Coming into the World

“When the fullness of time had come, God sent his Son, born of a woman” (Gal 4:4).

Today we celebrate the Solemnity of Mary, Mother of God a part of the Octave of Christmas. We continue to celebrate the birth of God into the World. The Word come into the world, fully God, fully human – not on the great rolling thunder clouds with the heavenly hosts at full strength. Rather, Christ came into our lives at the end of a very human process: conception to birth – i.e., When the fullness of time had come…

It strikes me that the way Christ came into the world also describes how faith is born in our lives – after a long human process – when the fullness of time has come. God never dynamites his way into our lives with a force so powerful that we can’t resist. For most of us, God enters our life in the same way that Jesus did on the first Christmas. God is gestated in a womb of our soul and consciousness and first appears as a helpless infant that has to be picked up, nurtured, and coaxed into adulthood. For God “to grow into maturity” the Blessed Virgin Mary shows us a certain blueprint, a pattern for how God is born into our world and how faith is born in our lives. There are four moments in the blueprint: (1) to move in cooperation with the Holy Spirit; (2) a period in which there is a gestation of God within one’s body and soul; (3) the stretching and agony of giving birth; and (4) the nurturing of an infant into adulthood.

To move in cooperation with the Holy Spirit: More than “May it be done to me according to your word” (Luke 1:38) allowing the conception of Jesus by the power of the Spirit, Mary also let the seed of God’s spirit (charity, joy, peace, patience, goodness, long-suffering, fidelity, mildness, and faith) take root in her that it began to grow into actual flesh and being.

Gestation of God within one’s body and soul: The Annunciation was not followed immediately by childbirth. The months of pregnancy ensued. I suspect morning sickness, aches and pains, and the usual range of experience was part of the experience. Yet silently, new life grows, an umbilical cord giving physical sustenance to the life of God, steadily growing. Eventually, as in all pregnancies, life demanded to be born into the world.

The agony of giving birth: We are all born into the world with pain. I would suspect Jesus included. So too with the moment in which the God’s charity, joy, peace, patience, goodness, fidelity and faith emerge from within to be on display in one’s life. Just as with childbirth, there can be much groaning and stretching of the flesh for this sacred life to emerge into the world. But in the end, what’s precious inside and has been given birth outside.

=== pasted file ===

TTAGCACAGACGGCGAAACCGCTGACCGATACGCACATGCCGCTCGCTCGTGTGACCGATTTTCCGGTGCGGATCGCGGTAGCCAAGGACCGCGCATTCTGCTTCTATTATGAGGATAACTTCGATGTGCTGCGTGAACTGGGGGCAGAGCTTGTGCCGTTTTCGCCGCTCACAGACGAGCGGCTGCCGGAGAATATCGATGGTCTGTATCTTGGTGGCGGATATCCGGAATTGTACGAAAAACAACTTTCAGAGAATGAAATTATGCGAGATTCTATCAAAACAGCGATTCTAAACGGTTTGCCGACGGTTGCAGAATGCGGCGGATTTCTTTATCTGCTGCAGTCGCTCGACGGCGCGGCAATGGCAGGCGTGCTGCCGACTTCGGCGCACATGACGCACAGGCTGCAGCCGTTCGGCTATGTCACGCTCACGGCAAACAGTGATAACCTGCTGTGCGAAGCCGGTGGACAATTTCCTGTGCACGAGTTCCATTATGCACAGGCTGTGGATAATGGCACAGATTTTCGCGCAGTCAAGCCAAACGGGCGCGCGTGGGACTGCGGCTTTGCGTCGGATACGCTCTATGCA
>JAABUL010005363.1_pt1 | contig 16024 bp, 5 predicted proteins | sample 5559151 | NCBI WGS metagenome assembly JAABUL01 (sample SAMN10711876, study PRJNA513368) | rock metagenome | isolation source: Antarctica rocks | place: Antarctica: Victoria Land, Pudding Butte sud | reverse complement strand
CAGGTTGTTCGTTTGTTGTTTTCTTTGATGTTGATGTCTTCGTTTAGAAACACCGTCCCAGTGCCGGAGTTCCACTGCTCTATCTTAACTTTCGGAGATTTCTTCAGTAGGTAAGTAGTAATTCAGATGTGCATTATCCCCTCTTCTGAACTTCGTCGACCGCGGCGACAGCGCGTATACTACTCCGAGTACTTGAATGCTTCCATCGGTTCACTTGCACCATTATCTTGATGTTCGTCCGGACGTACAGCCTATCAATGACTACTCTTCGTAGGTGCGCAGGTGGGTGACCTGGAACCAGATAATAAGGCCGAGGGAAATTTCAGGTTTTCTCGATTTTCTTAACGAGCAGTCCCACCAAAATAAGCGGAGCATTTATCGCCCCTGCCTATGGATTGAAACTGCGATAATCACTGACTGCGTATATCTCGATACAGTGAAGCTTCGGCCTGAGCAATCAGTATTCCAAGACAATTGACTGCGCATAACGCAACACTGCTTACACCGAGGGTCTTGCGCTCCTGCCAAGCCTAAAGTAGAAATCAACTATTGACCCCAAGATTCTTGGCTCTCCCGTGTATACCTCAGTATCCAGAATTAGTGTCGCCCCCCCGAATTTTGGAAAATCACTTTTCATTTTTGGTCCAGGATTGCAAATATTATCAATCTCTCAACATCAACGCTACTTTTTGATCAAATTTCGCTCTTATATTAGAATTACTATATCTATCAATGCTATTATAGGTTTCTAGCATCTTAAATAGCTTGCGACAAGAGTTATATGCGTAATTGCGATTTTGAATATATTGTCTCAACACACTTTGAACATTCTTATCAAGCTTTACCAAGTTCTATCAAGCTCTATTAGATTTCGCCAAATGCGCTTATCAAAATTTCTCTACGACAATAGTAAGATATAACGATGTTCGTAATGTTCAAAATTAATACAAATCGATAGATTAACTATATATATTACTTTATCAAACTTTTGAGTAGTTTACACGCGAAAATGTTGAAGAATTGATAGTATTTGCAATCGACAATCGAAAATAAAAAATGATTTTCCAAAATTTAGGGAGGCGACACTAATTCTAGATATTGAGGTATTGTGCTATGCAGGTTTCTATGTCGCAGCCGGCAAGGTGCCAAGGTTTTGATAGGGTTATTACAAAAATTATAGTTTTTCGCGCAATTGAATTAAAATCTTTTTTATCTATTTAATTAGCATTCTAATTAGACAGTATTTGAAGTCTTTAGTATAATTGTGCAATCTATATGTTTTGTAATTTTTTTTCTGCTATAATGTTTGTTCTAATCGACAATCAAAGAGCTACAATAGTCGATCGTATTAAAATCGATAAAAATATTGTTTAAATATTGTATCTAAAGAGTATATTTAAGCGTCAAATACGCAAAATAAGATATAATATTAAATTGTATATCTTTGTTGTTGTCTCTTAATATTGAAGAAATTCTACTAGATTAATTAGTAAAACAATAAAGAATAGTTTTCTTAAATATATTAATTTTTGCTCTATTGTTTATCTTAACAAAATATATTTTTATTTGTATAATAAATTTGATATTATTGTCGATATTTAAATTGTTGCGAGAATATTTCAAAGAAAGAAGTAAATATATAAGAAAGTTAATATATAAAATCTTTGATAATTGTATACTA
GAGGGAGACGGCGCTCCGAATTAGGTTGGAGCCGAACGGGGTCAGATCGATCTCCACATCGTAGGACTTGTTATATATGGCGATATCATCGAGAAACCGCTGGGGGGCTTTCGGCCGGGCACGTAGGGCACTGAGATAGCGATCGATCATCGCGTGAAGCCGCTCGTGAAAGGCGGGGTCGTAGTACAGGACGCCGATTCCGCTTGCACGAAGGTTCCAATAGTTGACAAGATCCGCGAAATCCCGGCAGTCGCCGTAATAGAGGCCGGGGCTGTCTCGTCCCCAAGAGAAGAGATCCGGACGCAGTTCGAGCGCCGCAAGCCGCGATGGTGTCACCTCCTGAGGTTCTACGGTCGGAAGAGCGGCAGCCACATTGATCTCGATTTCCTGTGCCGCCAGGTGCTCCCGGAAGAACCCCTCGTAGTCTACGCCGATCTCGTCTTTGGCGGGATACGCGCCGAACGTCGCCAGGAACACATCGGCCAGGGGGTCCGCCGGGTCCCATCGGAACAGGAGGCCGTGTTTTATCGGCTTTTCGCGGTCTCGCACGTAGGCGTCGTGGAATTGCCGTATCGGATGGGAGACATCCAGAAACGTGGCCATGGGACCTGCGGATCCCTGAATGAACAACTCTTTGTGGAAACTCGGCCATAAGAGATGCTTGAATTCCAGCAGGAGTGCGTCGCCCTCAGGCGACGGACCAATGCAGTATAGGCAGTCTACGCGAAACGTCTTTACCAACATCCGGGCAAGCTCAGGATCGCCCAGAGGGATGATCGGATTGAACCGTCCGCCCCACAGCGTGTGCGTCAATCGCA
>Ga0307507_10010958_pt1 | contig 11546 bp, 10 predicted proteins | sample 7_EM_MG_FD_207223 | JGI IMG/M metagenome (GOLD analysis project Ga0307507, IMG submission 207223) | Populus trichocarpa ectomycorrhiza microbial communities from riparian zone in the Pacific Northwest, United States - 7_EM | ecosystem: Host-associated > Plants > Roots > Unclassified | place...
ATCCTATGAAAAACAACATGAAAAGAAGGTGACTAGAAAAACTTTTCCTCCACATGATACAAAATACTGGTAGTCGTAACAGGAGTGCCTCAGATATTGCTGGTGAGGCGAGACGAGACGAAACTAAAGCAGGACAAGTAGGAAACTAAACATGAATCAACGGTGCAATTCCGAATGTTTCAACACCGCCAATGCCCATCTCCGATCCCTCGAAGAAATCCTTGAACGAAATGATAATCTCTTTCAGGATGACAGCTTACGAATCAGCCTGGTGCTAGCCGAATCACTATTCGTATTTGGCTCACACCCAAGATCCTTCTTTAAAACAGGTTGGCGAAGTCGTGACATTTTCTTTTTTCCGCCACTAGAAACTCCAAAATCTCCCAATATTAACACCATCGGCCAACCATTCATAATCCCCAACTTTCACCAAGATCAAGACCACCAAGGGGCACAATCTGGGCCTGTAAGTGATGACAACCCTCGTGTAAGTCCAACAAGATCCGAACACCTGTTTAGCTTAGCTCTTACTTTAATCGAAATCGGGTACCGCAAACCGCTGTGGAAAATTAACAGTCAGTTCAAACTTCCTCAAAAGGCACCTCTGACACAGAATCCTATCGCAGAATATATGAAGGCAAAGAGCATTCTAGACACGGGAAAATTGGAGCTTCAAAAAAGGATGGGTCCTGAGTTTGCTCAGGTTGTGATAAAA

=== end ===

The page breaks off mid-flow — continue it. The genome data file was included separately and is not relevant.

One sees these same patterns when ministering the RCIA process where one is privileged to see faith grow in the lives of people seeking God and a deeper relationship with the Divine. What was a notion, a thought, an inkling, becomes a commitment for life. The Word of God slowly gives spiritual life even as there is an agony of doubt, of family asking why they are doing this, and all that comes with major change in life.

Nurturing an infant into adulthood: The author Annie Dillard once suggested that we always find God in our lives as Jesus was found in Bethlehem on Christmas, a helpless infant in the straw who must be picked up and nurtured into adulthood: “God’s works are as good as we make them. That God is helpless, our baby to bear, self-abandoned on the doorstep of time, wondered at by cattle and oxen.” Mary gave birth to the baby, Jesus, but what she ultimately gave the world was not the adult, Christ. Like all mothers she had to spend years nursing, cajoling, teaching, and nurturing an infant into adulthood. And so too is it with the Faith that the RCIA catechumen or candidate expressed at the Easter Vigil.

In looking at how Mary gave birth to Christ, we are given a blueprint that invites admiration but also imitation. Mary is the model of faith. Each of us is called to give birth to God in our lives. Christmas is for marveling at what once took place, but it’s also for imitation, for continuing to give God flesh in the world.

Let me leave you with the words of St. Francis of Assisi:

They are children of the heavenly Father whose works they do, and they are spouses, brothers, and mothers of our Lord Jesus Christ. 

We are spouses when the faithful soul is joined to our Lord Jesus Christ by the Holy Spirit. 

We are brothers to Him when we do the will of the Father Who is in Heaven. 

We are mothers when we carry Him in our heart and body through divine love and pure and sincere conscience and give birth to Him through a holy activity which must shine as an example before others.

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